FBI leads task force to investigate fraud after Northern California fires

Leslie Garnica searches for belongings in the ashes of her home that was destroyed by fire in the Coffey Park area of Santa Rosa, Calif., on Tuesday, Oct. 10, 2017. An onslaught of wildfires across a wide swath of Northern California broke out almost simultaneously then grew exponentially, swallowing up properties from wineries to trailer parks and tearing through both tiny rural towns and urban subdivisions. (AP Photo/Ben Margot)

J.D. MORRIS,

The FBI shed more light Tuesday on the steps it is taking to address a range of fraudulent activity in the wake of Northern California’s devastating October wildfires, announcing a group of more than a dozen federal, state and local agencies it has convened to investigate cases related to the disasters.

Public officials previously said an alarming number of duplicate claims were filed by people seeking financial assistance from the Federal Emergency Management Agency, including in Sonoma County, where numerous fire victims reported being unable to sign up for aid at first because someone else already registered using their personal information.

The FBI’s task force was formed to help investigate — and, if needed, prosecute — such cases, as well as other types of fraud that may arise during debris removal and rebuilding, said Prentice Danner, a spokesman in the bureau’s San Francisco division. In a recent FBI public service announcement regarding the fires, the bureau warned of the potential for fraudsters to claim they are soliciting charitable contributions or create fake advertisements for temporary housing or announcements about job opportunities.

“It’s kind of the normal process for any natural disaster,” Danner said. “Every step of the way, you’re met with people trying to make a buck off folks who are otherwise disenfranchised.”

To defend against potential fraud, the FBI advises residents not to respond to unsolicited emails or click on links or attachments in such messages. Residents are also cautioned to be skeptical of people claiming to be officials or nonprofits soliciting donations via email, and advised against sending personal or financial information to people sending unsolicited donation requests online.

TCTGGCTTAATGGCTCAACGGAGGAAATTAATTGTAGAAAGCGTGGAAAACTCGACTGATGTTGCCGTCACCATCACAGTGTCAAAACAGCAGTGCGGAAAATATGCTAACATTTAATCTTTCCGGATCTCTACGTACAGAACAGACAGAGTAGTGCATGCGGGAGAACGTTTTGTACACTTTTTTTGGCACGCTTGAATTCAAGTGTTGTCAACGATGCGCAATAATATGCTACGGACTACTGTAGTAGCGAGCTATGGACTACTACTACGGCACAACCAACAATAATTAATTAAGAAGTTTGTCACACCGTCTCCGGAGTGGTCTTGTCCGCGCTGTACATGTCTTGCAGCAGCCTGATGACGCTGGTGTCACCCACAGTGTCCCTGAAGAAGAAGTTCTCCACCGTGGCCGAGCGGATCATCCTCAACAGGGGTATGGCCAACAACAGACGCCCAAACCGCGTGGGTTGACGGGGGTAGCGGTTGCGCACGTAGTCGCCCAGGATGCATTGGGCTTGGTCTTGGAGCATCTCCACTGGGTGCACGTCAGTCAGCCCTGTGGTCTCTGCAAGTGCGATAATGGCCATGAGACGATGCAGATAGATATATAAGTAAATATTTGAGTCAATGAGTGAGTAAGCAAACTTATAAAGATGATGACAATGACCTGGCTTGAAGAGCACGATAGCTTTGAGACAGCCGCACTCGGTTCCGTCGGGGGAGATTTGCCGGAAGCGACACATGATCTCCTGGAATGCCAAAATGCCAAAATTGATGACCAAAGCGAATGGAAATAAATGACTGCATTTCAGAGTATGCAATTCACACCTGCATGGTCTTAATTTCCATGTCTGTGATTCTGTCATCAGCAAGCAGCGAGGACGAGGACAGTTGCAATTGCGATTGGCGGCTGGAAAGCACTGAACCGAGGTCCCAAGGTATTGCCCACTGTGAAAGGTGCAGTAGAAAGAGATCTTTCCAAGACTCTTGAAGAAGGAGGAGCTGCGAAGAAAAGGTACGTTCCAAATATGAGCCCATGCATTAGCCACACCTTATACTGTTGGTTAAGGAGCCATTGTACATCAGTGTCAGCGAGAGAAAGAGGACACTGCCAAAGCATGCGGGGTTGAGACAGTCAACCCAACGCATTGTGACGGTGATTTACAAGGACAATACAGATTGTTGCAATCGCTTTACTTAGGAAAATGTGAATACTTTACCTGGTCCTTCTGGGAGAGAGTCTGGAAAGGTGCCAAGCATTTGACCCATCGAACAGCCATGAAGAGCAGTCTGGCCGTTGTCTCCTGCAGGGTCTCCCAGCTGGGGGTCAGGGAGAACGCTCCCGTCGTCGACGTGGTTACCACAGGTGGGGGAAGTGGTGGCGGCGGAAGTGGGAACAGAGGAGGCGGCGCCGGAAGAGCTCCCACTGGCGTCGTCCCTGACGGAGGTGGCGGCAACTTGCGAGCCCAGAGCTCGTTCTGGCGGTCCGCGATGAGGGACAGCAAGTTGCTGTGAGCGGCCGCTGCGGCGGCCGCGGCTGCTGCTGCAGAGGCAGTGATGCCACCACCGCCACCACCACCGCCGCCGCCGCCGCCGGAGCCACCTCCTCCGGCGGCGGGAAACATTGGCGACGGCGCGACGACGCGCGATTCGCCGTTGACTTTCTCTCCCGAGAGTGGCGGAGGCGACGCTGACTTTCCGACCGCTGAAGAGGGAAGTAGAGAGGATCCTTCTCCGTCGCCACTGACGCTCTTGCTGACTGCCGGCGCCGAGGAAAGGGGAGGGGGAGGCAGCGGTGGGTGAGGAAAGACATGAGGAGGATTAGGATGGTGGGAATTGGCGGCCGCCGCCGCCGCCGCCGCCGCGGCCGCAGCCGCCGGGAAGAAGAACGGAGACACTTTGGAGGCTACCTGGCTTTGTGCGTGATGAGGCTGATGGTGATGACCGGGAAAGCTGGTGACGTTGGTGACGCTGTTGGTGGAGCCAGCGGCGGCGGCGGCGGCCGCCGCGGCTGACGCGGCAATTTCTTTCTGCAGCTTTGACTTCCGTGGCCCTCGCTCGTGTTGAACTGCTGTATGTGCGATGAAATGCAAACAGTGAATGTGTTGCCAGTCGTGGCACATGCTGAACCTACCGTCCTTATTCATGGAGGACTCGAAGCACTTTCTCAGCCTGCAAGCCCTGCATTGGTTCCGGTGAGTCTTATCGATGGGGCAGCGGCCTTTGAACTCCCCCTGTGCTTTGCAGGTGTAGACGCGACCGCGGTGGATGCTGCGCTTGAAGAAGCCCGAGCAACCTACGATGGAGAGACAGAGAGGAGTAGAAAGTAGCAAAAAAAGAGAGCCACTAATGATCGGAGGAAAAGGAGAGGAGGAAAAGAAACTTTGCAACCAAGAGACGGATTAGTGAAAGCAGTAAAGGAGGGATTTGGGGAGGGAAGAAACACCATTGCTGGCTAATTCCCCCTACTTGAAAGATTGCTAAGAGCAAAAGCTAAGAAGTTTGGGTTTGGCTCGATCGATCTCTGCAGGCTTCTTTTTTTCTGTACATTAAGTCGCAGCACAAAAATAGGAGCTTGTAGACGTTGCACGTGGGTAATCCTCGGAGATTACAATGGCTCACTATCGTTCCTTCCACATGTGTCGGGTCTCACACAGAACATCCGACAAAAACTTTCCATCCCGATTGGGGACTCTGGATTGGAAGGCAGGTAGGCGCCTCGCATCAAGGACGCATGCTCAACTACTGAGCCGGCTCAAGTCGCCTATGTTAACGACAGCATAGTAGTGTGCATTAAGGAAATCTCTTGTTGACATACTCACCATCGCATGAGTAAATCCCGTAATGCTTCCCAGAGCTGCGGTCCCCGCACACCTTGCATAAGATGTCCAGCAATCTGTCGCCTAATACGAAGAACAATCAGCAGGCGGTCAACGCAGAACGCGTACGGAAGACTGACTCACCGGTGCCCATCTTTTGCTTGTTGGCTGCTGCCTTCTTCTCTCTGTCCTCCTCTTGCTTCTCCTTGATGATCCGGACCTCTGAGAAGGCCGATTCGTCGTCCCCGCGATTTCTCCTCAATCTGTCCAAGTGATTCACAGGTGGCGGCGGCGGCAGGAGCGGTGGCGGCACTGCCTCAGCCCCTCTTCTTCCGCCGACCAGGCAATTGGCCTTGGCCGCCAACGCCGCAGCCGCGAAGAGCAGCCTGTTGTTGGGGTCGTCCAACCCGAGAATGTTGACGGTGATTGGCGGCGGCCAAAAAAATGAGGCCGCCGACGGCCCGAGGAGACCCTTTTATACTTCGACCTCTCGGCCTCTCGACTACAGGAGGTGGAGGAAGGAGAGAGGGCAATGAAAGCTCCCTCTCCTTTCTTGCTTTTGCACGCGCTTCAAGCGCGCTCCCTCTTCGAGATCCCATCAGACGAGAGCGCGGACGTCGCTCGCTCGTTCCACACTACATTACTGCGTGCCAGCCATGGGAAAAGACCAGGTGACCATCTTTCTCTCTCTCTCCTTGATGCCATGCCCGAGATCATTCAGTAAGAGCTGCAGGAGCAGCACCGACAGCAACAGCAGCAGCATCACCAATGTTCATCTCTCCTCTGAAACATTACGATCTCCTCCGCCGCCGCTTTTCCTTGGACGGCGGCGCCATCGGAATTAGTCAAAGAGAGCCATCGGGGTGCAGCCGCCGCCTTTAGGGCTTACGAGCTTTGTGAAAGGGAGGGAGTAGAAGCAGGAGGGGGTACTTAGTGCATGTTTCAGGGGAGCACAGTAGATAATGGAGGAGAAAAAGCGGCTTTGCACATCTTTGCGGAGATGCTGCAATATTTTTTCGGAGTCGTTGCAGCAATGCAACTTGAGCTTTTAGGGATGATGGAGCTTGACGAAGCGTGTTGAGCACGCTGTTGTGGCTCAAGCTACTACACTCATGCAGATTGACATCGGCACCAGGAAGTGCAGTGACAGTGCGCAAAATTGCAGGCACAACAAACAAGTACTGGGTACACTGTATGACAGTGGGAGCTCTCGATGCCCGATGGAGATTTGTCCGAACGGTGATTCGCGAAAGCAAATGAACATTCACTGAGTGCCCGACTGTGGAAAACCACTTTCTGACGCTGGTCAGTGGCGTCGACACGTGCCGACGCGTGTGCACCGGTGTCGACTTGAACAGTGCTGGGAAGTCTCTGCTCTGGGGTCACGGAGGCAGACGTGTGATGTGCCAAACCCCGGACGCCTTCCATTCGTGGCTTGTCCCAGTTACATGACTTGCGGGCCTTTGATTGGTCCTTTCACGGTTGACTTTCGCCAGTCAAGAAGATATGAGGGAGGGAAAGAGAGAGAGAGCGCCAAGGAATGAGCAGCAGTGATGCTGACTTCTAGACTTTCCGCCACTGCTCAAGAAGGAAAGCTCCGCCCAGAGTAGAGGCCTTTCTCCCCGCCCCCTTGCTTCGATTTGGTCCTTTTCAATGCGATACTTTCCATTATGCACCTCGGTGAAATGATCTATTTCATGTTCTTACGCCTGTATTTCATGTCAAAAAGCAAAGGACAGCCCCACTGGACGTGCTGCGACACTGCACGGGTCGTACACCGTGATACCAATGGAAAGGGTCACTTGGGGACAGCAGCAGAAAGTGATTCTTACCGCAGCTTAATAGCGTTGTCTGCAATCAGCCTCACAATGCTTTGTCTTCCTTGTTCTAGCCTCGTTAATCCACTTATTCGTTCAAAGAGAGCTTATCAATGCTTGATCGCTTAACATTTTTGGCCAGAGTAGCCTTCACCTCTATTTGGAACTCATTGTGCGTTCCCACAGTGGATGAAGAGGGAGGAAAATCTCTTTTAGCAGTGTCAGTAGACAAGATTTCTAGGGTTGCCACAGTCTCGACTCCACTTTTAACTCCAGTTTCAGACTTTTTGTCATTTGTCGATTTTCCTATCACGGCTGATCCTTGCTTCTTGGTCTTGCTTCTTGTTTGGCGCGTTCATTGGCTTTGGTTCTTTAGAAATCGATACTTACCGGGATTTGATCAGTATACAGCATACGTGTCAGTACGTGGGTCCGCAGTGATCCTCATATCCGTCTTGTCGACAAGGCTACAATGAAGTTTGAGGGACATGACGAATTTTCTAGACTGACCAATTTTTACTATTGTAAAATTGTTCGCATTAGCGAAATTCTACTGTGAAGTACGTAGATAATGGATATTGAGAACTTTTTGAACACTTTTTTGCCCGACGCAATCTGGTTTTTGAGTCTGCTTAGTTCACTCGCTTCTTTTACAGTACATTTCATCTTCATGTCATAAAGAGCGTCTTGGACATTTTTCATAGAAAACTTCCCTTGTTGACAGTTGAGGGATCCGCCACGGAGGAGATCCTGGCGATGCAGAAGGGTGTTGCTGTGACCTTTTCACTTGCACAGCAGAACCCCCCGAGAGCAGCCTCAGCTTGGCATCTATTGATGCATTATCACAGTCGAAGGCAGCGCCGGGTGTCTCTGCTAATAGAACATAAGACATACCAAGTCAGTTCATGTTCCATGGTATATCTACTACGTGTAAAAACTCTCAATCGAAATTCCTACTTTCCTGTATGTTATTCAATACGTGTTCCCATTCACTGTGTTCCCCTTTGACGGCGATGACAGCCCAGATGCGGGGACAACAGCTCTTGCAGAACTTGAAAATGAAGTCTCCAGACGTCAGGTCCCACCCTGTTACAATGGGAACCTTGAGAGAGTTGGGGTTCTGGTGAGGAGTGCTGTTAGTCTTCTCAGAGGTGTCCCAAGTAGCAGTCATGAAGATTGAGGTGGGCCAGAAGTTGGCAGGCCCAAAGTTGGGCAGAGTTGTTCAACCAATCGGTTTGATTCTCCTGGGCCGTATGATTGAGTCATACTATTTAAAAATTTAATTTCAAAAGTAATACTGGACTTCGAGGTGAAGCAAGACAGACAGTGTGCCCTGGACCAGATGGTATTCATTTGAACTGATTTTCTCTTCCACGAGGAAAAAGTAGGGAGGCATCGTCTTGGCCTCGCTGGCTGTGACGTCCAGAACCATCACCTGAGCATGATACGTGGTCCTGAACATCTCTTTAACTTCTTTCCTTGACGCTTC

Furthermore, residents should be wary of messages offering jobs they didn’t apply for, and they should thoroughly research housing advertisements before sending any money in response to one, the FBI said.

The task force announced Tuesday will focus on the four North Bay counties most affected by the October firestorm: Sonoma, Napa, Mendocino and Lake. In addition to the FBI, the group includes representatives from FEMA, the U.S. Attorney’s Office and the Department of Homeland Security’s Office of the Inspector General. Local agencies include the Sonoma County District Attorney’s Office, the Sonoma County Sheriff’s Office and the Santa Rosa Police Department.

A main goal of the task force is to marshal intelligence from other major disasters this year — such as the hurricanes in Texas, Florida and Puerto Rico — to spot fraud trends as officials investigate suspicious activities after the Northern California fires, according to the FBI.

FEMA earlier estimated tens of thousands of duplicate aid registrations, including many suspected to be fraudulent, had been submitted nationwide after the disasters. But emergency officials won’t fully understand the extent of the suspicious claims for aid in Northern California until after the Dec. 11 deadline to register for FEMA assistance, an agency spokeswoman said Tuesday.

“It’s definitely more than what we typically have for a disaster,” said Brandi Richard, a FEMA public affairs officer. “That’s why the FBI and these other agencies are involved.”

Through the task force, officials will be able to easily refer reports of disaster-related fraud to the most appropriate authorities and work together toward potential prosecutions, the FBI said.